Worried Sick: No Mere Metaphor

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“I’m worried sick about this or that.” We toss the phrase off almost flippantly, yet most who say it do feel at least a little physically sick. The typical worried spirit comes with a queasy stomach, an elevated pulse, a throbbing headache, excessive perspiration, or all of the above. Usually these symptoms pass when the uncertainty does: the plane lands safely, the doctor gives a clean bill of health, the performance review turns out favorable, and our fretting evaporates into relief. But if the uncertainty drags on for days–or if one develops a habit and starts worrying at every excuse–the elevated pulse may become high blood pressure, the queasy stomach an ulcer.

And those are among the milder consequences. Chronic worriers have higher incidences of virtually every serious and minor health problem. The worry-sickness connection was well established generations ago: in 1940, Dr. Edward Podolsky published Worry and Disease (reissued in 1944 as Stop Worrying and Get Well), which goes into detail on how worry “feeds” everything from colds to diabetes. Dale Carnegie’s classic How to Stop Worrying and Start Living, first published in 1948, devotes a chapter to the subject.

Carnegie also emphasizes that “those who do not know how to fight worry die young”–and chronic worriers do, indeed, have noticeably shorter life expectancies. In Mt. 6:27 (New Living Translation), Jesus asks, “Can all your worries add a single moment to your life?” He might well have added that worries are very likely to have the opposite effect. Most worry in fact comes with some degree of built-in death wish: if life is so untrustworthy, so hopeless, why stick around at all? (Sometimes I think that “last days obsession,” not unique to our time, is simply a Christianized form of the death wish; the attitude “this world will only get worse and I can’t wait to get out of it” is reminiscent of many a suicide note.)

Assuming that most readers of this post are not eager to die, I hope I haven’t left anyone worrying himself sick about what worry is doing to him. Thinking in terms of “I’ve got to stop worrying or I’ll suffer horrible consequences” is no better for one’s health than worrying about the economy, the weather, or terrorism. Actually, “I’ve got to do something to prevent catastrophe” thinking is involved in all worries (who, these days, hasn’t been scolded for adding to global warming through unnecessary use of motorized vehicles?)–and that I thinking is the root cause of worry. Human attempts to take full responsibility for “making everything new” (which is God’s job, according to Revelation 21:5) are what really get us to the toxic-worry point. What we can’t do anything about physically, we try to will into “going right”–by expending our mental and emotional energy on fear that it won’t. (Who says “reverse psychology” owes its origin to professional therapists?)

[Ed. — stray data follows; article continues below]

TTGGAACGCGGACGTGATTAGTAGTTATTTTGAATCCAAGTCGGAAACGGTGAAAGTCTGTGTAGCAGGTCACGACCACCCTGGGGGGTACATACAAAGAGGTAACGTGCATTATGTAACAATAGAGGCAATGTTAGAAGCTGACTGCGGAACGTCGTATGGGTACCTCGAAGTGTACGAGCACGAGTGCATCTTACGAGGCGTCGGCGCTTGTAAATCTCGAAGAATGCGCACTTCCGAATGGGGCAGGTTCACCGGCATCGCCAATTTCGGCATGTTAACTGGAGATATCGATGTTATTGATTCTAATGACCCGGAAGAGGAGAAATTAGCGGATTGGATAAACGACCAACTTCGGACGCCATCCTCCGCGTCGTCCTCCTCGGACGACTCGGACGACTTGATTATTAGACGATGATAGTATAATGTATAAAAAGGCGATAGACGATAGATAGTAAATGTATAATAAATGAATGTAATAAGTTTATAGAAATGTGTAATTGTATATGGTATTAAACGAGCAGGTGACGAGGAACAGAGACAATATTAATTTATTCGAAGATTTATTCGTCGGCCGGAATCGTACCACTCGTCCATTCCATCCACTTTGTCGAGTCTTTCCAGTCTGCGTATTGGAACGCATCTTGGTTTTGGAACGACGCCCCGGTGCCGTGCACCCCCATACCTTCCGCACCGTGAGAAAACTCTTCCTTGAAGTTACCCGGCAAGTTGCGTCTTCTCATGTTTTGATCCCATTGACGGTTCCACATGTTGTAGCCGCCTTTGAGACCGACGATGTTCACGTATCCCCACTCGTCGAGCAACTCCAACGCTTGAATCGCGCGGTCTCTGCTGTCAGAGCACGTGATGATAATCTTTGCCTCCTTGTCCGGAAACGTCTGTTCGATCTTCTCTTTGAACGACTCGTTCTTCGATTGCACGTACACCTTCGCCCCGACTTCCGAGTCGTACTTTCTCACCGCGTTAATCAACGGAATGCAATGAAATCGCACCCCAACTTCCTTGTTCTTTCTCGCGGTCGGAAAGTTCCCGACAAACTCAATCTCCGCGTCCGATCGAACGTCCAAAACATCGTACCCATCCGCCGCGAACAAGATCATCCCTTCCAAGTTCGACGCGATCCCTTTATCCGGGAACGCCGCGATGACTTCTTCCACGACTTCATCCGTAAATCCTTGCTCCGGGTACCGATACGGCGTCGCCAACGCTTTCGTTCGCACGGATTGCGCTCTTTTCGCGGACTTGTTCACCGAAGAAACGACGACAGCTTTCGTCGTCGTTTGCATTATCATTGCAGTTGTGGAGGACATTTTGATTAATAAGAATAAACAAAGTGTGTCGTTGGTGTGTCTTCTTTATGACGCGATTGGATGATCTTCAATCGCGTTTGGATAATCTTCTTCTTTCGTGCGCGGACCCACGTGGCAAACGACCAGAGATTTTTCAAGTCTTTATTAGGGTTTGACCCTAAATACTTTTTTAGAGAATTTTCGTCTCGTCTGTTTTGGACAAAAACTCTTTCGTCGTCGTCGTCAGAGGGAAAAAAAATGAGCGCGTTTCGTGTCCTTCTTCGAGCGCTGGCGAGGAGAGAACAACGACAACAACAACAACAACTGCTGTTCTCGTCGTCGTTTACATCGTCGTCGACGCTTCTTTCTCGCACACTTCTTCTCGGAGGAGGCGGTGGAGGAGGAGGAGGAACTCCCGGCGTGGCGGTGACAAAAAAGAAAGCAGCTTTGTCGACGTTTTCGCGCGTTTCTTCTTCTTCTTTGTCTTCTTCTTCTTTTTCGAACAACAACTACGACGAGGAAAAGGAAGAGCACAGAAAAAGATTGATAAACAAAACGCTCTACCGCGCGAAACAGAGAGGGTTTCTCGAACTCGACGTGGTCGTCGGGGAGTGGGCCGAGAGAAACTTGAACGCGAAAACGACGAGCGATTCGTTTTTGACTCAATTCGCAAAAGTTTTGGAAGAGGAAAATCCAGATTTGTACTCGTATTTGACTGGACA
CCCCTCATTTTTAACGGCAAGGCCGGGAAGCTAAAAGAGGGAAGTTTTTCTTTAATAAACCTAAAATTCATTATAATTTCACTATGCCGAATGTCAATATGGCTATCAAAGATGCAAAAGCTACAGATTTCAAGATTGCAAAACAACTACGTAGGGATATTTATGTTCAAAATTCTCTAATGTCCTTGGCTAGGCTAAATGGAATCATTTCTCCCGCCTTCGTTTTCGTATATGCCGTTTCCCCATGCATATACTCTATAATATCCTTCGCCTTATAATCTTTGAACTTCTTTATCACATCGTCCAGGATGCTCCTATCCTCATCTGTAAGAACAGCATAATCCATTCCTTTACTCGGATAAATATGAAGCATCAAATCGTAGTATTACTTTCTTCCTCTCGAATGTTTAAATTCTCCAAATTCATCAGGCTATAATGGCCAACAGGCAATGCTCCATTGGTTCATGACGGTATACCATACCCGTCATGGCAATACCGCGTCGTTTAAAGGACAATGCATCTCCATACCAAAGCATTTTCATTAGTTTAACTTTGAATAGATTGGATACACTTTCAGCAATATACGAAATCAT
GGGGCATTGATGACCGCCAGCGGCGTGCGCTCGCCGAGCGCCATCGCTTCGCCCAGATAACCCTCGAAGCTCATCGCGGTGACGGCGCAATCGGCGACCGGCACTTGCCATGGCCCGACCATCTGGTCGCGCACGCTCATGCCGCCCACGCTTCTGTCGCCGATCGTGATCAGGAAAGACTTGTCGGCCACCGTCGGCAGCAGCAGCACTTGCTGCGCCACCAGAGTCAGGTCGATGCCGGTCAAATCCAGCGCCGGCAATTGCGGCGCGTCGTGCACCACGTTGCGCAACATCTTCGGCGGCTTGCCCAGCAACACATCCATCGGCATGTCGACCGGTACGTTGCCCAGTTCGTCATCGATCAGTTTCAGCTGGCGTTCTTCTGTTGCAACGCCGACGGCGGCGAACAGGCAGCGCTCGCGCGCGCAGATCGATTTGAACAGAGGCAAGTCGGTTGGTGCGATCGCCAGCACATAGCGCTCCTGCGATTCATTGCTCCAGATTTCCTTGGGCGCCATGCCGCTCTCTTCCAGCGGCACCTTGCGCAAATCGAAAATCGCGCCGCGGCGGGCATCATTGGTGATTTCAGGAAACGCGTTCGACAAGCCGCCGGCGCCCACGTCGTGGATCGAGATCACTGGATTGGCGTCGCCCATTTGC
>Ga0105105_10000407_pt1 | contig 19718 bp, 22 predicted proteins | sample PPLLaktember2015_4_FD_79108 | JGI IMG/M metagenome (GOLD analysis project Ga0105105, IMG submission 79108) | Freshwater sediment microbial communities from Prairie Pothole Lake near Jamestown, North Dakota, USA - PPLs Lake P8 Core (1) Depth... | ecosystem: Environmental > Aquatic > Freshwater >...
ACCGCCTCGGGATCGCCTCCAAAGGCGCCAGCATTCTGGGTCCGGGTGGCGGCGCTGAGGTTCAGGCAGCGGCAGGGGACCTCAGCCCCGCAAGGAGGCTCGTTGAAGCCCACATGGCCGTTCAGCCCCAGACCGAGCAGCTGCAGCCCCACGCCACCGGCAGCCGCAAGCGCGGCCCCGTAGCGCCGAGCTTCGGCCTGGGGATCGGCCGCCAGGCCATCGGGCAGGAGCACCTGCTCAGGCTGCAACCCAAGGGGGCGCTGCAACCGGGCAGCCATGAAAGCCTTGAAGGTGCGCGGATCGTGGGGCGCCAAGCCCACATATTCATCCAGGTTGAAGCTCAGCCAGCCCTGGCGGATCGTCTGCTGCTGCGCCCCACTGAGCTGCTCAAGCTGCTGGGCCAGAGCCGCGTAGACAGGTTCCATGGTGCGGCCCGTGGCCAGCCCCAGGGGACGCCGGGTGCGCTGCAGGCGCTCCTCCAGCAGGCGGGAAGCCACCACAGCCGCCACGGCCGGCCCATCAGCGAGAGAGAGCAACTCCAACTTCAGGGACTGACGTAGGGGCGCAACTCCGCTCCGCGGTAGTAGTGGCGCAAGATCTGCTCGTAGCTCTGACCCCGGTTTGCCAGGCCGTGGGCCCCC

That’s ultimately what worry is: fear on a chronic low-intensity scale, eating away the body with the slow poison of adrenalin overdose. And the Bible’s antidote for fear remains the same: “There is no fear in love. But perfect love drives out fear, because fear has to do with punishment. The one who fears is not made perfect in love” (1 John 4:18, New International Version 1984).

“Punishment” is closely related to the idea that we have to make ourselves perfect, rather than trusting that God loves us enough to do the job. Worry is thus a form of self-medicating, and as with most people who prefer their choice of drugs to licensed medical care, its ultimate effect is to make things worse instead of better.

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3 Comments

  1. I’ve heard that all illnesses are psychosomatic. Years ago I read a study that showed broken bones from skiing accidents hear faster than identical breaks from car accidents.

    Reply
    • Is that simply because the average skiier is in better physical condition than the average motorist?

      I’m not sure about that “ALL illnesses are psychosomatic” part. How do they define illness: do they stop at conditions caused by germ or tumor; include “normal aging” effects such as gray hair and presbyopia; or go so far as to say “you wouldn’t have been hit by that car if you’d helped your brain do a healthier job”? And do they assume that if you think right, you can smoke a pack of cigarettes a day for twenty years with no ill effects whatsoever? I do know at least one person who died of cancer (albeit in her late seventies) despite a lifetime of positive thinking and healthy living.

      Sorry if I’m getting sarcastic here. I would deeply regret it if my post sent anyone on a guilt trip or, worse, gave them one more reason to stress out about not “getting things right.” My whole point that the best thing you can do for your health is not to get into the habit of thinking everything depends on you.

      Reply
      • Make that “broken bones from skiing accidents HEAL faster” and “My whole point WAS that the best thing you can do.” I’m glad this isn’t a copyediting blog.

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